In the last few months, I have been analyzing and writing a research report for GigaOm in this space, which is due to be released soon. I looked at about 30+ vendors in this space as part of that process and did a deep dive with 20 of them. In that process, after talking with these vendors, a bunch of their customers, and a few CXO executives, I found a lot of confusion.
Some of the confusion is vendor-created, and some exist because customers don’t understand what the different terms really mean:
- Some of the vendors seem to be purposely using the terms interchangeably, to confuse the buyers.
- Users are confused with the capabilities of each offering/platform and the true differentiators, as they overlap in many situations.
Mostly, customers are buying Observability solutions because vendors tell them these are the most important next step towards the “Cloud-native” era. This may be true, at least in part, but before you make that plunge, you need to understand what observability means, and how it can help with your situation.
Observability and AIOps start with a very basic premise: learn what happens within your systems and avoid extended outages. Building resilient systems that are available with high uptime is the end goal for any business: solutions all work towards achieving the unicorn status of Zero Mean Time to Resolution (MTTR).
Over recent years, this has become harder to achieve. During the monolith architecture days, both dev teams and Ops teams would get full visibility into an app as it is not very distributed. It was relatively easy to isolate a problem, identify the components that are not working efficiently, and resolve the issues. In those days, monitoring would provide the status of the apps (the metrics portion of it), and logging would add details to figure out what exactly is wrong with the application.
In cloud-native architectures, however, application components have become smaller, short-lived, and ephemeral. It is hard to use old-style monitoring (aka APM) or just logging to figure out where the problem is, which is why Observability has emerged as an important category, even if elements of it are not new.
Observability consists of three telemetry components: metrics, logs, and traces.
- What is happening? Metrics will allow you to look at the status of the application and its components. Telemetry information, such as application RED (Google SRE fame), which measures rate, errors, and duration (response time/latency), will let you know if your application is functioning properly. At the very least, you should be monitoring the 4 golden signals stated in the Google SRE: latency, traffic, errors, and saturation.
- Where is it happening? When you build a distributed application, your application will be spread on containers across multiple Kubernetes clusters, across multiple cloud locations, On-Prem, etc. This is where Traces can help. Tracing (or distributed tracing) allows you to trace your transaction from start to finish. By tracing the path, you should be able to figure out easily where the application is slowing or what components are causing the issue.
- Why is it happening? This is where the Logs can help. Both machine logs (created by systems) and human logs (created by developers) can help identify if there is an issue. Because you have narrowed it down to a specific component in step #2, it is easy to deep dive and find out what went wrong.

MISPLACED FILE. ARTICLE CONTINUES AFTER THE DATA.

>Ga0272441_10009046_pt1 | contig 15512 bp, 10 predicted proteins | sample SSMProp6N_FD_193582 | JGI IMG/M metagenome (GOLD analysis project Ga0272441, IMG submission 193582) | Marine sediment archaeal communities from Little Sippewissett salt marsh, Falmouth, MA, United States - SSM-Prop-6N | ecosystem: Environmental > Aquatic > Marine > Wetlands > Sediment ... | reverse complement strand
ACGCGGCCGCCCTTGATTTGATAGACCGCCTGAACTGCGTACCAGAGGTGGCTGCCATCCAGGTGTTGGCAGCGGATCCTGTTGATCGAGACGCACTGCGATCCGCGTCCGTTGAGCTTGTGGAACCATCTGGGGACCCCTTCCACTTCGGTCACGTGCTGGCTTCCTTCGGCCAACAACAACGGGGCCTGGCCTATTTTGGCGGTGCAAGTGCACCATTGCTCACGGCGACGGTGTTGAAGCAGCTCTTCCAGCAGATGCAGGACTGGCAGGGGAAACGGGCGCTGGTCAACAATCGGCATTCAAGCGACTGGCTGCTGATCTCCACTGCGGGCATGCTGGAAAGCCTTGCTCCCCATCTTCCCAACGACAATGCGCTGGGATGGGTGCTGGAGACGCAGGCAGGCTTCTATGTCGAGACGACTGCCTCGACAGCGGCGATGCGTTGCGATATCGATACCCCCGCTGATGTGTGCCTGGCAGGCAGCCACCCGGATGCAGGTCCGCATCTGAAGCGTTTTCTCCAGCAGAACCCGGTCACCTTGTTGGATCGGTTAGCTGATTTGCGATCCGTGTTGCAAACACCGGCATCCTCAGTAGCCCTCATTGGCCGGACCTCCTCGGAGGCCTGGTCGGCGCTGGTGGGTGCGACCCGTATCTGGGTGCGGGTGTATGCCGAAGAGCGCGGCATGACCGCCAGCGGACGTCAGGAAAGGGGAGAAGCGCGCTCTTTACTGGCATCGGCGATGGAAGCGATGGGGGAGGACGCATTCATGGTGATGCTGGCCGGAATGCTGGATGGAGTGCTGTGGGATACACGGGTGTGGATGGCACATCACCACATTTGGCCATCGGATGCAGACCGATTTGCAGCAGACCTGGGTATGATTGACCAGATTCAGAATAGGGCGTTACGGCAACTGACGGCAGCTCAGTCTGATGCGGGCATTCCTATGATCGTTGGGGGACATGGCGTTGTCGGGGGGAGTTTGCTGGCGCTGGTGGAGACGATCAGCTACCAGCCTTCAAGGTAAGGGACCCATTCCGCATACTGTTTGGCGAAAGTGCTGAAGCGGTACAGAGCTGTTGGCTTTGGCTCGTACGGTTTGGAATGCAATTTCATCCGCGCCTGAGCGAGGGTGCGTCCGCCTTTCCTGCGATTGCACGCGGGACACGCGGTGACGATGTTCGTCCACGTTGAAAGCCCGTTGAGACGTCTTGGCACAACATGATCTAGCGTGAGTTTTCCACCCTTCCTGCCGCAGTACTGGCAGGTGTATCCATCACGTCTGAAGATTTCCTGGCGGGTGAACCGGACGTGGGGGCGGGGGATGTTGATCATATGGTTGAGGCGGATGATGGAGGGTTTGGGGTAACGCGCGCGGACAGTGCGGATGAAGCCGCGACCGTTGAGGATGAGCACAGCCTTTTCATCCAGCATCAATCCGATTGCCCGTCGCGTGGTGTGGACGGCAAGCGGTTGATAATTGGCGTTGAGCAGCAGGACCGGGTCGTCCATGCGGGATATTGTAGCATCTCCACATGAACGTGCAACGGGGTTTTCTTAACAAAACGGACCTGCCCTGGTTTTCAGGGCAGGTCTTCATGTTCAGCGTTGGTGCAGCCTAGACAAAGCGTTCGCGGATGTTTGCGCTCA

So, how does Observability relate to Monitoring and AIOps? Observability is about complete visibility across your systems and tying business metrics with technical data, Monitoring is about understanding if things are working properly, and AIOps is about getting meaning from that visibility. While it can exist separately, AIOps is technically part of observability. [Note however that there is a school of thought that IT automation and self-healing apps are part of AIOps, which is generally out of scope for Observability.] The scope of Observability, to a large extent, is about helping you identify the problem as soon as, and sometimes even before, an incident happens. In other words, if you haven’t achieved full Observability status, then you will be wasting a lot of money and effort in building AIOps systems.
While AIOps and Observability can work without the other, they complete each other for a holistic solution. AIOps requires observability to get complete visibility into operations data. Observability depends on AI to provide deep insights as the amount of data collected is huge when you do cloud-native, distributed microservice applications.
Assuming you have total observability information (MELT) that you can feed to an AIOps platform, the latter can correlate the events and identify the problem using AI/ML without the need for deeper manual intervention or extended war rooms. A properly implemented AIOps system detects anomalies, suppresses incident noise, alerts only the real incident that needs attention, identifies the location and cause of the incident, and suggests what can be done to fix it.
So, in conclusion, observability is the response to the increasing complexity of distributed cloud-native systems. By focusing on observability, you are grabbing the bull by the horns, and you can then bring in Monitoring and AIOps to help you towards your goals – monitoring to feed, and AIOps to level up.
Also, check out my earlier Forbes articles and my other materials on this topic:
- AIOps is more about data than AI itself – Forbes – Jul 2020
- How To Rise Above The ITOps Chaos Using AI – Forbes – Feb 2020
- My recent podcast on Observability and Open telemetry – Logz.io – Dec 2020
If it is all still too confusing, please reach out to me. I would be more than happy to help in any way I can with your “fully observable, AIOps infused cloud-native” journey!